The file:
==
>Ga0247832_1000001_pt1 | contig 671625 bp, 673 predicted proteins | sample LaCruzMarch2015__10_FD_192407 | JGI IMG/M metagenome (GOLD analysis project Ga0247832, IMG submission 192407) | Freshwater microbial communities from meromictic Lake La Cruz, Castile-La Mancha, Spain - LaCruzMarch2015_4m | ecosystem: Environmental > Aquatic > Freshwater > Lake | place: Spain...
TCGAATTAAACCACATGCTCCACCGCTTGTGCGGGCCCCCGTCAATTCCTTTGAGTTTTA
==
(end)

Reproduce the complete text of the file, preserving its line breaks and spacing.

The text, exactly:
>Ga0247832_1000001_pt1 | contig 671625 bp, 673 predicted proteins | sample LaCruzMarch2015__10_FD_192407 | JGI IMG/M metagenome (GOLD analysis project Ga0247832, IMG submission 192407) | Freshwater microbial communities from meromictic Lake La Cruz, Castile-La Mancha, Spain - LaCruzMarch2015_4m | ecosystem: Environmental > Aquatic > Freshwater > Lake | place: Spain...
TCGAATTAAACCACATGCTCCACCGCTTGTGCGGGCCCCCGTCAATTCCTTTGAGTTTTA